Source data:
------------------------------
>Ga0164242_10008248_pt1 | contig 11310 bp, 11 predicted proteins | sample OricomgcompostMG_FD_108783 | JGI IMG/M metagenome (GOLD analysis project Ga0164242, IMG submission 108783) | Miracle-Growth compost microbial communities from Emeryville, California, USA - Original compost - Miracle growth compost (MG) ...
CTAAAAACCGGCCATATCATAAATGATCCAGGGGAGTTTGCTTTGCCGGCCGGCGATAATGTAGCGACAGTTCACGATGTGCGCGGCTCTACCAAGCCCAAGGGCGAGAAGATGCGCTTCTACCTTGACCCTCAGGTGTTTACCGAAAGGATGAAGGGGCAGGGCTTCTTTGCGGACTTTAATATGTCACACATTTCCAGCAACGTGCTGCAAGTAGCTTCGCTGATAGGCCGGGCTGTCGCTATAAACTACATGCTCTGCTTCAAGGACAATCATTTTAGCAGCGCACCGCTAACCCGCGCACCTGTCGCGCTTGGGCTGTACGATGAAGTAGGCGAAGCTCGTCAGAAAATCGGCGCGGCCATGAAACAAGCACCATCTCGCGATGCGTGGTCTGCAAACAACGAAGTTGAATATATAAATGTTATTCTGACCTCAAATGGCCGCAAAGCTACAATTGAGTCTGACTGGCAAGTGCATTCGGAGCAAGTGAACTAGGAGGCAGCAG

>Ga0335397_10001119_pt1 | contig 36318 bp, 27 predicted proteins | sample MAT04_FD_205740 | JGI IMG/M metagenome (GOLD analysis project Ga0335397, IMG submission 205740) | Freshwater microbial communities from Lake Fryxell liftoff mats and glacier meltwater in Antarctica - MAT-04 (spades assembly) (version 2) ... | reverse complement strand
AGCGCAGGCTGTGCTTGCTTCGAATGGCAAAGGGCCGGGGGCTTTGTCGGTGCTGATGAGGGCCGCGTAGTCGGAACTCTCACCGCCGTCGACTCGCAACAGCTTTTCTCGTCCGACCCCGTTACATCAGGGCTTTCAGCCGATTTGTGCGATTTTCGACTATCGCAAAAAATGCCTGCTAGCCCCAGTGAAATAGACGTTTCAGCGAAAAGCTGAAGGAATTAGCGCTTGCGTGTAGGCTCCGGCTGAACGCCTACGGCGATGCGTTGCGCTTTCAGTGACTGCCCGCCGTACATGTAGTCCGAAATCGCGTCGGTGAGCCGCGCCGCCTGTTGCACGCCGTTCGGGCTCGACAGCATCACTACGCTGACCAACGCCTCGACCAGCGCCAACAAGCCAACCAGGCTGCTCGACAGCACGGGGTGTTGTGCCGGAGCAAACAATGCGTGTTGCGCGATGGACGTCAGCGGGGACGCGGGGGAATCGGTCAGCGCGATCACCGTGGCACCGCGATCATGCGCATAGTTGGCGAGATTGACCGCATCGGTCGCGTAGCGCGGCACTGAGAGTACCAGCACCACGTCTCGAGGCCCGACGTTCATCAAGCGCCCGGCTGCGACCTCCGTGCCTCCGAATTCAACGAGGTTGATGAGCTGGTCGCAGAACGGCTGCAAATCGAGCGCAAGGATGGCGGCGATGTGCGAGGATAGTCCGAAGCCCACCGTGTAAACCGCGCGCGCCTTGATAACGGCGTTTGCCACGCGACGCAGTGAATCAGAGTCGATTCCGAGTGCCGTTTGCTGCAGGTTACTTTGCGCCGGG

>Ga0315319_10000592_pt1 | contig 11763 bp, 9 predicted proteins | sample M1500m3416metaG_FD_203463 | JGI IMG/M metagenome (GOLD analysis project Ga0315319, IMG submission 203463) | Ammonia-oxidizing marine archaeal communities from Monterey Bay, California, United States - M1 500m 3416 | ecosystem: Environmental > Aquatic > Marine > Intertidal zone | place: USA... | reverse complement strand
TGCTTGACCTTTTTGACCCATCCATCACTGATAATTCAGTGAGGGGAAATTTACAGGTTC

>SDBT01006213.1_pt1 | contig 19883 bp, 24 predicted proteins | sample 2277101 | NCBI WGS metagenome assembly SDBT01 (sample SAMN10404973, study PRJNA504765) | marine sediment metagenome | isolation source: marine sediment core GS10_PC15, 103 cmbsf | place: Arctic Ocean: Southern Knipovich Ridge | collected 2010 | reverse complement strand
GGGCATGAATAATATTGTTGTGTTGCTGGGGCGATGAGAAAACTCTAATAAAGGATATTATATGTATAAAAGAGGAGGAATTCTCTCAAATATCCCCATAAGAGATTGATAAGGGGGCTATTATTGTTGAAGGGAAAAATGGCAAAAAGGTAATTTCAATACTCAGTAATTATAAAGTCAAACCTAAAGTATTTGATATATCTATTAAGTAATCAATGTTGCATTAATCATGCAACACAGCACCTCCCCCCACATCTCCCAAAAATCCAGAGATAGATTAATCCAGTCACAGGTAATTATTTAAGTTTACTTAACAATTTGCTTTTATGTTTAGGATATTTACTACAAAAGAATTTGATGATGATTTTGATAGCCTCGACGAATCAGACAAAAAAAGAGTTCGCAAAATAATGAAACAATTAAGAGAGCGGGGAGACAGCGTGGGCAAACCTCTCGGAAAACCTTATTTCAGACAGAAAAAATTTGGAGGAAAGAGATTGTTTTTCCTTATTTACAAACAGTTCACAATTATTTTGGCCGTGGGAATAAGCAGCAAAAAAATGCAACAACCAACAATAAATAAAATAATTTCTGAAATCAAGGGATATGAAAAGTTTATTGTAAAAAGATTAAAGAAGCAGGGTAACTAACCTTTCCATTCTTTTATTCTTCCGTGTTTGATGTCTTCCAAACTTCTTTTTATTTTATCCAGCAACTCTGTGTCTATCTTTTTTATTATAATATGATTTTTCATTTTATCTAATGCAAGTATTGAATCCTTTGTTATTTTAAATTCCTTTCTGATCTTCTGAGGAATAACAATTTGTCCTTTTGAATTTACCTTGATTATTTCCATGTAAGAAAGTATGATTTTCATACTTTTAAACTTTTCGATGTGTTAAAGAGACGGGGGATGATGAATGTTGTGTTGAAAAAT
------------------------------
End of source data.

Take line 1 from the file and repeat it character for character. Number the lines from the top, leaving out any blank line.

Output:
>Ga0164242_10008248_pt1 | contig 11310 bp, 11 predicted proteins | sample OricomgcompostMG_FD_108783 | JGI IMG/M metagenome (GOLD analysis project Ga0164242, IMG submission 108783) | Miracle-Growth compost microbial communities from Emeryville, California, USA - Original compost - Miracle growth compost (MG) ...